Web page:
How Long Do I Have To Keep Tax Records?
Chances are you just Googled “How long to keep tax records?“, “how long do I have to keep my tax returns?” or some variation of this question, and you’re not alone.
Every year this question pops up because millions of American’s have no idea how long they need to keep tax records & returns. Should they keep the return only?
What about keeping all receipts?
Do I shred my returns so no one can get my personal information?
Can I throw tax returns away?
Should I keep the tax records in storage?
It’s crazy how little we really know about the IRS rules for tax returns and related tax records.
What The IRS Say About Keeping Tax Records
Of course, you know, the IRS is the official source on tax returns & records so the general rule of thumb is to err on the side of safety with them, right? You don’t want to get in trouble with the IRS because you threw away your tax return from last year or all of your receipts!
That wouldn’t be good.
So, let’s see what the IRS says about keeping tax returns & records.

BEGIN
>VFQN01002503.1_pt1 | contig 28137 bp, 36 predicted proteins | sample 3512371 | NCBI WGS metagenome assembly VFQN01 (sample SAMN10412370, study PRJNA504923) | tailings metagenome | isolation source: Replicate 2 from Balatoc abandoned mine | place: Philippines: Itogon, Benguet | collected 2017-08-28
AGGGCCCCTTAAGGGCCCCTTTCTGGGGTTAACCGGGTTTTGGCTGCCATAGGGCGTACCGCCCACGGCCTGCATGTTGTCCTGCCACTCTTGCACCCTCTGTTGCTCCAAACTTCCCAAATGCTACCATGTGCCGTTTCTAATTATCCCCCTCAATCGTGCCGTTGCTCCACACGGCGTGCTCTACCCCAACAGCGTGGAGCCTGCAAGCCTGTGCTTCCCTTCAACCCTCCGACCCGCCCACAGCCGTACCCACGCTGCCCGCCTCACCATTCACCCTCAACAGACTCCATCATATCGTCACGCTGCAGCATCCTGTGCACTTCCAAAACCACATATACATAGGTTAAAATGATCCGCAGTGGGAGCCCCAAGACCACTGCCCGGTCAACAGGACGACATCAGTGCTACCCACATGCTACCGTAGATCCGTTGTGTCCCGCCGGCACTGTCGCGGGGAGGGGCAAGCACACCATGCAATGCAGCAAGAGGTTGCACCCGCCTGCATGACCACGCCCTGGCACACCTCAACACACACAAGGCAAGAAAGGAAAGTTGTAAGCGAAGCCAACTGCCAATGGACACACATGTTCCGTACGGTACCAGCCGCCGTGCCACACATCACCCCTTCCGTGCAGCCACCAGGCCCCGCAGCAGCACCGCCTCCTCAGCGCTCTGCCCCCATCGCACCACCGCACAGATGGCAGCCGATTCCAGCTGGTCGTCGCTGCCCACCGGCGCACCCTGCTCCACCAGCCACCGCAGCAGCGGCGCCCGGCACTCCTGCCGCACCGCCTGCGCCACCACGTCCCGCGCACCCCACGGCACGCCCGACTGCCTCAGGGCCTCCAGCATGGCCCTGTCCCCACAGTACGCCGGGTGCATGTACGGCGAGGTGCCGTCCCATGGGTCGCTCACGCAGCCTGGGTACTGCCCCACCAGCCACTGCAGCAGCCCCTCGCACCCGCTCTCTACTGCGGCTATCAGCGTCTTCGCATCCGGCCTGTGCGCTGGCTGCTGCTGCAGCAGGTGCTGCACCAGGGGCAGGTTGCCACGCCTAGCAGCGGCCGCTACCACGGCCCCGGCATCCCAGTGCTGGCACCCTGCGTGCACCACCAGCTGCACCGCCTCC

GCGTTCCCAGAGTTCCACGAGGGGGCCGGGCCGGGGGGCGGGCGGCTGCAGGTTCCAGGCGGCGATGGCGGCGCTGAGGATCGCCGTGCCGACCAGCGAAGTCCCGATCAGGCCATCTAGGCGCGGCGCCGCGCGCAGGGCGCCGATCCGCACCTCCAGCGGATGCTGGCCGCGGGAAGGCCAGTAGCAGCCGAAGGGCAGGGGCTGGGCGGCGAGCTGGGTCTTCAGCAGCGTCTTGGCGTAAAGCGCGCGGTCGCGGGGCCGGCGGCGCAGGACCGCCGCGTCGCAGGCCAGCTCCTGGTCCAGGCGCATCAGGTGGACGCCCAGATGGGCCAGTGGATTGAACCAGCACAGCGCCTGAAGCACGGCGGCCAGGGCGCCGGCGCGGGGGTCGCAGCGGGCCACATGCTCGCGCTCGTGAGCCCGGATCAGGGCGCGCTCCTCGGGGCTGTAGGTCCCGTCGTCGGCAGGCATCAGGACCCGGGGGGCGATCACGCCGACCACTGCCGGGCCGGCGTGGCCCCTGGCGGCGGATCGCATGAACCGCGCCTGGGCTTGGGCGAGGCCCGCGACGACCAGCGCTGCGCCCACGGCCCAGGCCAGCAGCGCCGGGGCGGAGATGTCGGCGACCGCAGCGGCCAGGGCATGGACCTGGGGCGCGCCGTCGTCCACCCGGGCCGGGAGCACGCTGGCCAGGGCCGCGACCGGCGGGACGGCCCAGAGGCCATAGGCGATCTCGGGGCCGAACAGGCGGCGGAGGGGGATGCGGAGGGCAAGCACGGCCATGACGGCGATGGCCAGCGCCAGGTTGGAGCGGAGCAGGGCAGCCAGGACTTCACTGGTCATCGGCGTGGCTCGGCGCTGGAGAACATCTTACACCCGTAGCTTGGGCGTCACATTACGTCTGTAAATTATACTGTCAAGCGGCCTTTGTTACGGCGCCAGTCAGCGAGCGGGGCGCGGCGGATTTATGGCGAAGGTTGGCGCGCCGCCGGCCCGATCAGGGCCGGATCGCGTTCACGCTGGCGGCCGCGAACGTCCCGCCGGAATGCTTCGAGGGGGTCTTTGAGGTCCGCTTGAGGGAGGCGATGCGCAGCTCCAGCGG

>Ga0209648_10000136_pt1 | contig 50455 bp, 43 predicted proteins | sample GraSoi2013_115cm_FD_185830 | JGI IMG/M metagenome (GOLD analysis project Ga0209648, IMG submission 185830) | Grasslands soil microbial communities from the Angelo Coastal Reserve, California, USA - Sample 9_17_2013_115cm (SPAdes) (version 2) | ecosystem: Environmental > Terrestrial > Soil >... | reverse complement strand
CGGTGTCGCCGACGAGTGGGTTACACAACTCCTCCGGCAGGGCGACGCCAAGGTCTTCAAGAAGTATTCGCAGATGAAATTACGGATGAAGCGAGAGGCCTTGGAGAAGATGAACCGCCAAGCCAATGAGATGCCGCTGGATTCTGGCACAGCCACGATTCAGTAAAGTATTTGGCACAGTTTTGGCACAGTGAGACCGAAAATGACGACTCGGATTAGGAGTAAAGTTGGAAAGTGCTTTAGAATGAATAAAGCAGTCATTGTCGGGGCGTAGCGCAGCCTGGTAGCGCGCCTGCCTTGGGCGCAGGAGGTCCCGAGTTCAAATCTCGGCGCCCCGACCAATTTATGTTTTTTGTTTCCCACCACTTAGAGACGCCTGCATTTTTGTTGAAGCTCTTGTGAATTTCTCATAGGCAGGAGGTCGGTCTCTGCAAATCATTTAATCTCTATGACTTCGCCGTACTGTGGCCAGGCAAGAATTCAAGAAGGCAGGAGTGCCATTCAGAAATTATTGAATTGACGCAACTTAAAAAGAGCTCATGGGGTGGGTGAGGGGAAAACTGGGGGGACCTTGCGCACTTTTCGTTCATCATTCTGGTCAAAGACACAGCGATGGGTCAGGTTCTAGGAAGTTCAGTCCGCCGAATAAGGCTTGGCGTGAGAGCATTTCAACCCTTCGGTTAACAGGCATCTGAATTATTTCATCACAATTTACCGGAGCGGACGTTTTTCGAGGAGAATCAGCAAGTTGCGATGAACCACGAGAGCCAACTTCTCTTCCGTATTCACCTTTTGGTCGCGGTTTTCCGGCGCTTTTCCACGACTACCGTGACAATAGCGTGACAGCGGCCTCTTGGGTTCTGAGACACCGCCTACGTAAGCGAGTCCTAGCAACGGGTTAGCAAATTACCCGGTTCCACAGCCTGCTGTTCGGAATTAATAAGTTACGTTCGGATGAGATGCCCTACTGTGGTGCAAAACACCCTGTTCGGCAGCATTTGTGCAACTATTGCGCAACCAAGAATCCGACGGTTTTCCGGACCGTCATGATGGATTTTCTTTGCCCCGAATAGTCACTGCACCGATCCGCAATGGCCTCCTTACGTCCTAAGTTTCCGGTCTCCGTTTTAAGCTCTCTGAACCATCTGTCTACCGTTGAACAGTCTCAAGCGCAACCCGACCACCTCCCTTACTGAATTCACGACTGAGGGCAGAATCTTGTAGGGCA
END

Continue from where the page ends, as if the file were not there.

The length of time you should keep a document depends on the action, expense, or event which the document records. Generally, you must keep your records that support an item of income, deduction or credit shown on your tax return until the period of limitations for that tax return runs out.
That wasn’t really helpful because we need to know the “period of limitations”
- You must keep records for 3 years if you haven’t filed a fraudulent tax return, you’ve filed your tax return on time & you did not misstate your income, or elect not to report income, in the amount of 25% of the gross income on that tax return.
- You must keep records for 3 years from the date you filed your original return or 2 years from the date you paid the tax, whichever is later if you file a claim for credit or refund after you file your return.
- You must keep records for 7 years if you file a claim for a loss from worthless securities or bad debt deduction.
- You must keep records for 6 years if you do not report income that should have been reported, and it is more than 25% of the gross income shown on the return in question.
- You must keep employment tax records for at least 4 years after the date that the tax becomes due or is paid, whichever is later.